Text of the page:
The Montclair Public Library is hosting an Oscar Micheaux retrospective, with screenings and discussions at Montclair Film throughout February.

Micheaux was the most important African American filmmaker of the early 20th century, the retrospective listing on the library website says. He made his way to Montclair, where he married actress and filmmaker Alice Burton Russell in 1926 and lived until his death in 1951, the listing says.

Micheaux made the first feature-length race film and was the first African American to produce a feature-length film with sound, the listing says. "He challenged stereotypes and shattered expectations for African American artists as storytellers and DIY business moguls," the listing says.

On Feb. 11 at 1 p.m., "Body and Soul" will be paired with a discussion by artist and lecturer Onnie Strother on the importance of Micheaux's work from the silent film era to the introduction of talkies.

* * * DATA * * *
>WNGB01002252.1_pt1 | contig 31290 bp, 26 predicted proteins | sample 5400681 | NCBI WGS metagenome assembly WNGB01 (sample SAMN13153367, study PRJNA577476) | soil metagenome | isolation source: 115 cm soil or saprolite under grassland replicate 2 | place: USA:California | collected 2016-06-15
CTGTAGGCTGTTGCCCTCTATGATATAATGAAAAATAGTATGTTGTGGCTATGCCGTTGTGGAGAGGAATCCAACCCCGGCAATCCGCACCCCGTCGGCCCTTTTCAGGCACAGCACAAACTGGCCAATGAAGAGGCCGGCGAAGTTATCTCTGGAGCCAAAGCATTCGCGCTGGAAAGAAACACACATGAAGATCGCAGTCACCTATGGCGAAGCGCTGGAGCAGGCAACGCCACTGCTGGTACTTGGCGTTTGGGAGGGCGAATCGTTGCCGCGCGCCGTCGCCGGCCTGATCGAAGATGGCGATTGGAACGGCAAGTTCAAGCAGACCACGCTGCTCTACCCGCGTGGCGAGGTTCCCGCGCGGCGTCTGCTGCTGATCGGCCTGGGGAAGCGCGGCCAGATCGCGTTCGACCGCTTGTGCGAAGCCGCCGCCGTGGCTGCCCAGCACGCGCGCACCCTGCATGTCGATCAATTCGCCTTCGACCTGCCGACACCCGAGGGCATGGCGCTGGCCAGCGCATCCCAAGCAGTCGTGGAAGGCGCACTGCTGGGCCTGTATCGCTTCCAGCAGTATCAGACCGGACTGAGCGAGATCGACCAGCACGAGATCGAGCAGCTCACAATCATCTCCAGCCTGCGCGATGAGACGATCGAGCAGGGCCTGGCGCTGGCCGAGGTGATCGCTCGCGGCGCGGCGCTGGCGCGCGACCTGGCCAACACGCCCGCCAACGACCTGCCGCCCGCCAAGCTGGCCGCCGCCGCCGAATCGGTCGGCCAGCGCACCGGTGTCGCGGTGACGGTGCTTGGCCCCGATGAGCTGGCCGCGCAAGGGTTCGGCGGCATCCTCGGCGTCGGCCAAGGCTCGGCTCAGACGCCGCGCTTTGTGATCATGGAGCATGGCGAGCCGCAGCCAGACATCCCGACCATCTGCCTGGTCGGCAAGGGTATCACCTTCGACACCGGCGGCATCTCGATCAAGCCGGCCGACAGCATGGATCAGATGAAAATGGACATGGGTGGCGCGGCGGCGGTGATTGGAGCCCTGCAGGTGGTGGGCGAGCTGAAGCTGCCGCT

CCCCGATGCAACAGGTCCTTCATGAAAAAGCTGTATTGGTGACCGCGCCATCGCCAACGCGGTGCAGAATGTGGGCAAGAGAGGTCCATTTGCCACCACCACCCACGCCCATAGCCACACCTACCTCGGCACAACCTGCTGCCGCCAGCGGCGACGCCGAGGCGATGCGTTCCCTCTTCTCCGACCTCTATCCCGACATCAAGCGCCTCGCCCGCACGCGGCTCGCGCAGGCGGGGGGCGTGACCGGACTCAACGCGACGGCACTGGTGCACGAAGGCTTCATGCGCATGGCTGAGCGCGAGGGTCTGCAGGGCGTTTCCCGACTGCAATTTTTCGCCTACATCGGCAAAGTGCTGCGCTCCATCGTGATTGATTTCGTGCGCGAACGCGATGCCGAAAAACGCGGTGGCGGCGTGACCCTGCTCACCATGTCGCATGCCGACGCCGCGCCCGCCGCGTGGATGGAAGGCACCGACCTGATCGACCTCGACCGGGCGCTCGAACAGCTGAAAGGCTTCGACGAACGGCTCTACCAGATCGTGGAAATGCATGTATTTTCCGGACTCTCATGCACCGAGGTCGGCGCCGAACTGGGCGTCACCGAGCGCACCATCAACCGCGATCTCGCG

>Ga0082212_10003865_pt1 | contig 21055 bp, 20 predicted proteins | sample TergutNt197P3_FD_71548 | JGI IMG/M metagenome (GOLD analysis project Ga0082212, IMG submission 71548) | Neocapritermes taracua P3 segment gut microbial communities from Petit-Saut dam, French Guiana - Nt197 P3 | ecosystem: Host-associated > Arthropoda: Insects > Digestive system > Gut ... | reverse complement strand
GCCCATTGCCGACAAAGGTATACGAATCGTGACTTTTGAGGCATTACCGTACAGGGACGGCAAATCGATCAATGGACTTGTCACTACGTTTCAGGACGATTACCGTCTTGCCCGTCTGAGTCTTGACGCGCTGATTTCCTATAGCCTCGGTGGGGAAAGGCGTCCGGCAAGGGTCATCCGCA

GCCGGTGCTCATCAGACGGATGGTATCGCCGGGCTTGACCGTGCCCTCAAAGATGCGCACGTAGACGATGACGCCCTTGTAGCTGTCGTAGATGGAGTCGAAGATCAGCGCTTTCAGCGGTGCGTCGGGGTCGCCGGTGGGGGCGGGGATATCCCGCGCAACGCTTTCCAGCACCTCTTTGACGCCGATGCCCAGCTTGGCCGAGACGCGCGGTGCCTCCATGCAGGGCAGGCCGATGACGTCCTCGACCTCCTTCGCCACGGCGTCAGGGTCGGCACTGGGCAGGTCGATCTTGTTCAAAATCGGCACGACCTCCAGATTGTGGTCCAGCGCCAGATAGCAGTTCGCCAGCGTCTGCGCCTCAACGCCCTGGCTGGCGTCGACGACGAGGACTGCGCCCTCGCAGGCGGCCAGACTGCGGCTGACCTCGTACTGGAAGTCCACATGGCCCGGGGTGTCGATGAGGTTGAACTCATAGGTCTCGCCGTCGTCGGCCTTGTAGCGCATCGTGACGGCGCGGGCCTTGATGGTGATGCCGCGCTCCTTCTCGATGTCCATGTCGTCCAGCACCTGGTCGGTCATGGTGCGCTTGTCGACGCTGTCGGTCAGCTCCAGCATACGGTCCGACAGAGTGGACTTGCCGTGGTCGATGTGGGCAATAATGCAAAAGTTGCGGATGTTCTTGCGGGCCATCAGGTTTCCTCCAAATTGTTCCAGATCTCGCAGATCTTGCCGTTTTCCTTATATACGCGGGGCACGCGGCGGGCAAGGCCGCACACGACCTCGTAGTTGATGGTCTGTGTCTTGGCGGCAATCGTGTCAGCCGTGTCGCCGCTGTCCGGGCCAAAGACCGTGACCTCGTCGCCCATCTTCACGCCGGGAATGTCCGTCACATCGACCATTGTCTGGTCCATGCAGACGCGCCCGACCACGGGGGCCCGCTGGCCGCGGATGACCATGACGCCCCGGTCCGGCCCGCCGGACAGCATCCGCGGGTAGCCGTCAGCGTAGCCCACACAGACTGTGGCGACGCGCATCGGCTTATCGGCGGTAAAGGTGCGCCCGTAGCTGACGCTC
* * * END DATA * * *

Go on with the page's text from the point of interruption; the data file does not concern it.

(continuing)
On Feb. 18 at 1 p.m., local historian Betty Holloway will discuss Micheaux's Montclair connections including those shown through various scenes in the film, "The Girl from Chicago."

On Feb. 25 at 6:30 p.m., Holloway and Strother will discuss Micheaux's depiction of art and culture in the African American community as compared to Hollywood productions and caricatures of the time, alongside the screening of "Swing!"

Tuition for all three events, offered through the library's Adult School program, is $30. Tuition for each event is $12. To register, isit the library's website at montclairlibrary.org.